What this opinion means for fertility treatments is still uncertain. Some state laws have language that would appear to exempt the disposal of unused embryos created for IVF, but that language doesn't necessarily exempt the process of selective reduction — when a woman whose fertility treatments lead to multiple pregnancies has one or more of those fetuses terminated to protect the viability of the other fetuses and/or the health of the mother. More broadly, fertility law experts raise concerns about how Roe's reversal will embolden lawmakers to regulate IVF procedures — which have been largely shielded from the abortion debate because of the protections of Roe.

Why does the currently Democrat-controlled legislature not pass a federal law making abortion legal?

Democrats currently lack the votes to dismantle the Senate filibuster, a 60-vote procedural mechanism that Republicans can use to block federal abortion rights legislation — so as long as 40 senators oppose abortion rights. But it's worth noting that the Women's Health Protection Act — a bill that would codify and expand upon Roe — failed 49-51 when it was voted on in May in the Senate, meaning that, even without the filibuster, it would have not become law.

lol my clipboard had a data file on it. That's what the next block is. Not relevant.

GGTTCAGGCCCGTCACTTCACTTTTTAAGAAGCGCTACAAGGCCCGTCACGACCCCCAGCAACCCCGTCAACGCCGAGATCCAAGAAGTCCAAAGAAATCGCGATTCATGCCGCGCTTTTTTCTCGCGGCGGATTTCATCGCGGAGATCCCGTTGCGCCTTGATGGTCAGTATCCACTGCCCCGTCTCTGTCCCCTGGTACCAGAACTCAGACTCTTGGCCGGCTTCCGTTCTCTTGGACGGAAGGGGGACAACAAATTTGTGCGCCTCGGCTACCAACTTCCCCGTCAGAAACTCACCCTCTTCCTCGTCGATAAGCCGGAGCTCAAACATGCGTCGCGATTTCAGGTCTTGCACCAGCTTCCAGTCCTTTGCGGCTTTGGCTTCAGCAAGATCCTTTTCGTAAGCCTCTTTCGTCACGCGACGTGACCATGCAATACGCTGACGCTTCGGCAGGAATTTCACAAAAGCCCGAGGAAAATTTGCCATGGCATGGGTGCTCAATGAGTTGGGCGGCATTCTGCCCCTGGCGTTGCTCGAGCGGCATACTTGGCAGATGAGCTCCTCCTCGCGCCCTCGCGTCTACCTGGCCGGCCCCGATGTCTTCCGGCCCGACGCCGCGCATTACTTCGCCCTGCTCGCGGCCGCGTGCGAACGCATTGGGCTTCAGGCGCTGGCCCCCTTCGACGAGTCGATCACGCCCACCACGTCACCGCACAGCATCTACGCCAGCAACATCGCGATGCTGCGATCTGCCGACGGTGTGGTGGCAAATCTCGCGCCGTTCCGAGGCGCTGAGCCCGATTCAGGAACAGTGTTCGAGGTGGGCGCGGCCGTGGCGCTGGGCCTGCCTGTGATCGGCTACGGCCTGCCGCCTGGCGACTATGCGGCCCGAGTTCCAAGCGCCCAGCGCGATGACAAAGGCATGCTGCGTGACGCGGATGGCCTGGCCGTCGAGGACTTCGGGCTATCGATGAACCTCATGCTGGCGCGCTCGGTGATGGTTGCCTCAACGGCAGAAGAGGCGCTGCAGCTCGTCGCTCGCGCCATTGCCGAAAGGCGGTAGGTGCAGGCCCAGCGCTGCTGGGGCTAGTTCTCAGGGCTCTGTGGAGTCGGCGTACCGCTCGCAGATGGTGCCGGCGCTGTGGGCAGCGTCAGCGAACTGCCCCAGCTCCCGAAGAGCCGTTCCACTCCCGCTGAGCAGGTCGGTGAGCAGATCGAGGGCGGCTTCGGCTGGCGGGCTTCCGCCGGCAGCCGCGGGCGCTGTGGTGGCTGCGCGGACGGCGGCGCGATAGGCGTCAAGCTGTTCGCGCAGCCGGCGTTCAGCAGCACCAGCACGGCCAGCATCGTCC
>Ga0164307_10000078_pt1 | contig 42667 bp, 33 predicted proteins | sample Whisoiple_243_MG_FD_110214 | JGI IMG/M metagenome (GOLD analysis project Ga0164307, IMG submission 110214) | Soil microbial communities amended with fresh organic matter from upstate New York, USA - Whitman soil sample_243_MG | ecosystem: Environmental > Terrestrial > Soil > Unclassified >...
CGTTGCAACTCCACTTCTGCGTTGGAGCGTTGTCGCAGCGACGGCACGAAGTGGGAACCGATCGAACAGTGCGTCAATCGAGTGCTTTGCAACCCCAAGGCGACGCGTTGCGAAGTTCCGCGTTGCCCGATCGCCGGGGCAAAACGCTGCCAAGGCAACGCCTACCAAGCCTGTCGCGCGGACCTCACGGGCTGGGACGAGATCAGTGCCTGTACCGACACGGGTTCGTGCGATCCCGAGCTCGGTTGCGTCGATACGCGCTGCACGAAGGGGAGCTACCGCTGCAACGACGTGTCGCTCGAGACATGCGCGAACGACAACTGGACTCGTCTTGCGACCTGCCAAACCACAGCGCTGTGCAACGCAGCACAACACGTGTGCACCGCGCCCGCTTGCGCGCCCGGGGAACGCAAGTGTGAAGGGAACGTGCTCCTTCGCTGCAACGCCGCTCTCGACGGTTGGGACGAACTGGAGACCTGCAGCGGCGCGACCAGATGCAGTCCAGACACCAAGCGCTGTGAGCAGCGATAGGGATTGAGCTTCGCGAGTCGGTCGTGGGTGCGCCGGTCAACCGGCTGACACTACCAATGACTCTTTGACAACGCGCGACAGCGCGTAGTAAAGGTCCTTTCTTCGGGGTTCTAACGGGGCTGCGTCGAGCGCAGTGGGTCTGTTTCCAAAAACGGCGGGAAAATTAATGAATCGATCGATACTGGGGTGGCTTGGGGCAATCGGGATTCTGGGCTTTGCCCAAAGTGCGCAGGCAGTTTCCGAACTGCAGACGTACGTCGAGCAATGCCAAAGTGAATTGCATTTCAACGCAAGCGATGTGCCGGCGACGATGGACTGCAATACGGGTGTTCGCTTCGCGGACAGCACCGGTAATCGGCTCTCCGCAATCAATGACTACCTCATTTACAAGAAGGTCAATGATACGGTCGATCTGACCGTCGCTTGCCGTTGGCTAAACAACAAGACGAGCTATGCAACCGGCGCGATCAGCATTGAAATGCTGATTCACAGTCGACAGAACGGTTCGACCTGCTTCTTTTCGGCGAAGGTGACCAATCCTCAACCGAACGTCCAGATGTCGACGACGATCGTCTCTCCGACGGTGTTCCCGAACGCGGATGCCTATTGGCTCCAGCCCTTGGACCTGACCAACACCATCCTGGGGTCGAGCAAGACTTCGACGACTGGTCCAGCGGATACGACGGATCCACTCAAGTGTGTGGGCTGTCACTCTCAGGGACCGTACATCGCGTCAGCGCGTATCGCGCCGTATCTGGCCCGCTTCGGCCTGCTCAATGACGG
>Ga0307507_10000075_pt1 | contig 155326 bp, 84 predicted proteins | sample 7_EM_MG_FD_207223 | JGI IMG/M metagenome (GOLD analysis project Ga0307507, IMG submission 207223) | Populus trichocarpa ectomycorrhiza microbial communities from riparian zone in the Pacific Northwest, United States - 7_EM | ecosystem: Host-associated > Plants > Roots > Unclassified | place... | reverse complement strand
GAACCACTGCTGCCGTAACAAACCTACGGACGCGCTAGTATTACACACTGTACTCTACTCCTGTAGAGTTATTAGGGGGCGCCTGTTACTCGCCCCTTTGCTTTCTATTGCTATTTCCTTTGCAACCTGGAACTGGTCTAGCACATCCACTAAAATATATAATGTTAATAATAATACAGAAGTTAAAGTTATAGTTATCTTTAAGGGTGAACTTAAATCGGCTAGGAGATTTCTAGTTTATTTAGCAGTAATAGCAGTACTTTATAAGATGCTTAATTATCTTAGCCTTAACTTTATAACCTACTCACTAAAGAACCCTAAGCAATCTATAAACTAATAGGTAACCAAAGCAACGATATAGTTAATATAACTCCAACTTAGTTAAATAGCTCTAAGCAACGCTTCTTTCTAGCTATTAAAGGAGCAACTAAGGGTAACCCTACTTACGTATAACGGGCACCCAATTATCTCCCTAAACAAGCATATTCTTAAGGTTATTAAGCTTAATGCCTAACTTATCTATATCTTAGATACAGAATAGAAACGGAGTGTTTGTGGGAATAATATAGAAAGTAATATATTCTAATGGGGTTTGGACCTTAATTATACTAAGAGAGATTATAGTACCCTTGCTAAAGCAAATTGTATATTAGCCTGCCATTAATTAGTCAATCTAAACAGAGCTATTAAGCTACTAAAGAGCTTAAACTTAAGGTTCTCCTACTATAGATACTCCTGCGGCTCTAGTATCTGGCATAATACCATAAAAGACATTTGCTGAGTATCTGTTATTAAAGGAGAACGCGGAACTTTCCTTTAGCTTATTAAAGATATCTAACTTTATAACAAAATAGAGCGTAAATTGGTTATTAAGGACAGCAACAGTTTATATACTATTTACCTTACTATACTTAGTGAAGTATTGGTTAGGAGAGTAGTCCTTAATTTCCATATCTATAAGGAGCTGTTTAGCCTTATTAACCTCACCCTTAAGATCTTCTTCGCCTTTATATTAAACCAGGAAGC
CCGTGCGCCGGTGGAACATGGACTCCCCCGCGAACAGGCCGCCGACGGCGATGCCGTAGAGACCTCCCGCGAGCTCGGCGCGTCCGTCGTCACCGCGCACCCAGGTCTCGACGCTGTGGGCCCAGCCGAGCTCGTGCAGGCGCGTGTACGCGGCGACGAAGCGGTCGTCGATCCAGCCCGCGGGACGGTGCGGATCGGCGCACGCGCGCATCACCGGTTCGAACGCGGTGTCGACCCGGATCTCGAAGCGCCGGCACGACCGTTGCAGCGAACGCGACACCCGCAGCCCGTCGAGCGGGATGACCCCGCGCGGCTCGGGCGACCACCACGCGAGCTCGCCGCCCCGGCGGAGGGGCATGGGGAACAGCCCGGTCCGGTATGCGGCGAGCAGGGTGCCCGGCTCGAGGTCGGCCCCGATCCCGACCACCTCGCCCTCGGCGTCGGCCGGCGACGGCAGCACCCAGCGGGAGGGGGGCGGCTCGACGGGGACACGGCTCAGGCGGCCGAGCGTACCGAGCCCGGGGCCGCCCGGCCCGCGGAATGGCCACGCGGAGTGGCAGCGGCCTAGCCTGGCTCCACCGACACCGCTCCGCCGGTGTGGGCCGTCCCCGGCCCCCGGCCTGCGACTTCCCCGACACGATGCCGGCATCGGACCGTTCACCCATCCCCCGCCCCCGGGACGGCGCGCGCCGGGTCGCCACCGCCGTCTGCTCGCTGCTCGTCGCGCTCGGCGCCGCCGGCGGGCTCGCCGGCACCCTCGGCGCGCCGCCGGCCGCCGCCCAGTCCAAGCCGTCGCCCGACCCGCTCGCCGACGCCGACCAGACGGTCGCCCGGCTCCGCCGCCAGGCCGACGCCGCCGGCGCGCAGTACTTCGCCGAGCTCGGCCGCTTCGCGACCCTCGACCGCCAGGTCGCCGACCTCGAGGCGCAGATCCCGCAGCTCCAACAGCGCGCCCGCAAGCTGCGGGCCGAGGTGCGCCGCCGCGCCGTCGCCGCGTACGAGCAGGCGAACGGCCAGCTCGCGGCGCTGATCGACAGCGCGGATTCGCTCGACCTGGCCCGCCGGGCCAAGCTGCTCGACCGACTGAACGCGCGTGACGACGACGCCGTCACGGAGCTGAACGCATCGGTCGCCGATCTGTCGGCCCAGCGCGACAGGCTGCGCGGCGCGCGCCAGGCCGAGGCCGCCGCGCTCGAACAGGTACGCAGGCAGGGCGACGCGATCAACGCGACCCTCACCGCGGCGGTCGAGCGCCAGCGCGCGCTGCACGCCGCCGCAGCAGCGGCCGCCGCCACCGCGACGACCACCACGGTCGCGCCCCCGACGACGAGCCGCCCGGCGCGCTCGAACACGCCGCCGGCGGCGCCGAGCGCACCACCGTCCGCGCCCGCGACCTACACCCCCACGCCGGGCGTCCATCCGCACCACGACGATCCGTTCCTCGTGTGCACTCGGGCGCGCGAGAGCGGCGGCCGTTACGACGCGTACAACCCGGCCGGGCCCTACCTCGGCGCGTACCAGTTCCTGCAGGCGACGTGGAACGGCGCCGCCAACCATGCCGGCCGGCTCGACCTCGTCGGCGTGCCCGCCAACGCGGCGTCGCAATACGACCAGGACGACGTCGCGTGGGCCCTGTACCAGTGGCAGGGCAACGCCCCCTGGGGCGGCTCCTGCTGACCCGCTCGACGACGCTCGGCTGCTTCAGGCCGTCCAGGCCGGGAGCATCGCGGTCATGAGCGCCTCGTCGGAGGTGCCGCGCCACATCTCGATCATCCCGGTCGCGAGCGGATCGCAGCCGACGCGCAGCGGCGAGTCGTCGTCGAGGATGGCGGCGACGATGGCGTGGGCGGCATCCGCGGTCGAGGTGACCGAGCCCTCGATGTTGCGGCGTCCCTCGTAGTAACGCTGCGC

There are also legal questions about whether it would be constitutional for federal lawmakers to enact a nationwide ban. The late Justice Antonin Scalia stressed in his legal writings about abortion that the policy decisions belonged in the hands of individual states, while expressing skepticism that Congress has the constitutional authority to regulate the procedure.

Get more answers to common questions here.